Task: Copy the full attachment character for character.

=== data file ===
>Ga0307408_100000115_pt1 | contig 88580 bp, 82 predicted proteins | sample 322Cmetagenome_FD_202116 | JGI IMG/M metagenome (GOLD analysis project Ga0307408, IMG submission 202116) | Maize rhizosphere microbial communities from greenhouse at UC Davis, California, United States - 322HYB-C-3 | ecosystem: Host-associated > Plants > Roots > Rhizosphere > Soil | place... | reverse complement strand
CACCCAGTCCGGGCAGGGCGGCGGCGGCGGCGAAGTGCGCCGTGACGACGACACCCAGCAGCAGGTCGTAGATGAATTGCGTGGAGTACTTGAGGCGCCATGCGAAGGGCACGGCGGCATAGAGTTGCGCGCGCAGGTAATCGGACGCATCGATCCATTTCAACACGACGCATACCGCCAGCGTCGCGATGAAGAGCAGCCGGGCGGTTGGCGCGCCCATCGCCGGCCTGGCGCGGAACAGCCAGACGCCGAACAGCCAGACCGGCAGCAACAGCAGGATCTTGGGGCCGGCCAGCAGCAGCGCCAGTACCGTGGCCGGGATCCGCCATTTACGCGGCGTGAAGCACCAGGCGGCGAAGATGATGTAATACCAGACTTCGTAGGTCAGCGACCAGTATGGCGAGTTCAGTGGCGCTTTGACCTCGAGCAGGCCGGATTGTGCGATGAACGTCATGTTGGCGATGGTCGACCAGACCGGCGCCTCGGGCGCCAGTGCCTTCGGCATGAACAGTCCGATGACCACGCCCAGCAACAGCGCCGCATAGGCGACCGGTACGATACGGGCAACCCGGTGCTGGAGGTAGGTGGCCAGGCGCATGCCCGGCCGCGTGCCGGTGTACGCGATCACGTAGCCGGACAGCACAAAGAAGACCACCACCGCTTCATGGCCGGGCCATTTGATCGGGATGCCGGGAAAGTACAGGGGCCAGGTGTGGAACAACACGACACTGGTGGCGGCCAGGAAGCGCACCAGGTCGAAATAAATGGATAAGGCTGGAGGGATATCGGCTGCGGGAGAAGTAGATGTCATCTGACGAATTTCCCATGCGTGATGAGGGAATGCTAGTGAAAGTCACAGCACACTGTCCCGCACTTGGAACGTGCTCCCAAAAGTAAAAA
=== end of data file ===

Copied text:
>Ga0307408_100000115_pt1 | contig 88580 bp, 82 predicted proteins | sample 322Cmetagenome_FD_202116 | JGI IMG/M metagenome (GOLD analysis project Ga0307408, IMG submission 202116) | Maize rhizosphere microbial communities from greenhouse at UC Davis, California, United States - 322HYB-C-3 | ecosystem: Host-associated > Plants > Roots > Rhizosphere > Soil | place... | reverse complement strand
CACCCAGTCCGGGCAGGGCGGCGGCGGCGGCGAAGTGCGCCGTGACGACGACACCCAGCAGCAGGTCGTAGATGAATTGCGTGGAGTACTTGAGGCGCCATGCGAAGGGCACGGCGGCATAGAGTTGCGCGCGCAGGTAATCGGACGCATCGATCCATTTCAACACGACGCATACCGCCAGCGTCGCGATGAAGAGCAGCCGGGCGGTTGGCGCGCCCATCGCCGGCCTGGCGCGGAACAGCCAGACGCCGAACAGCCAGACCGGCAGCAACAGCAGGATCTTGGGGCCGGCCAGCAGCAGCGCCAGTACCGTGGCCGGGATCCGCCATTTACGCGGCGTGAAGCACCAGGCGGCGAAGATGATGTAATACCAGACTTCGTAGGTCAGCGACCAGTATGGCGAGTTCAGTGGCGCTTTGACCTCGAGCAGGCCGGATTGTGCGATGAACGTCATGTTGGCGATGGTCGACCAGACCGGCGCCTCGGGCGCCAGTGCCTTCGGCATGAACAGTCCGATGACCACGCCCAGCAACAGCGCCGCATAGGCGACCGGTACGATACGGGCAACCCGGTGCTGGAGGTAGGTGGCCAGGCGCATGCCCGGCCGCGTGCCGGTGTACGCGATCACGTAGCCGGACAGCACAAAGAAGACCACCACCGCTTCATGGCCGGGCCATTTGATCGGGATGCCGGGAAAGTACAGGGGCCAGGTGTGGAACAACACGACACTGGTGGCGGCCAGGAAGCGCACCAGGTCGAAATAAATGGATAAGGCTGGAGGGATATCGGCTGCGGGAGAAGTAGATGTCATCTGACGAATTTCCCATGCGTGATGAGGGAATGCTAGTGAAAGTCACAGCACACTGTCCCGCACTTGGAACGTGCTCCCAAAAGTAAAAA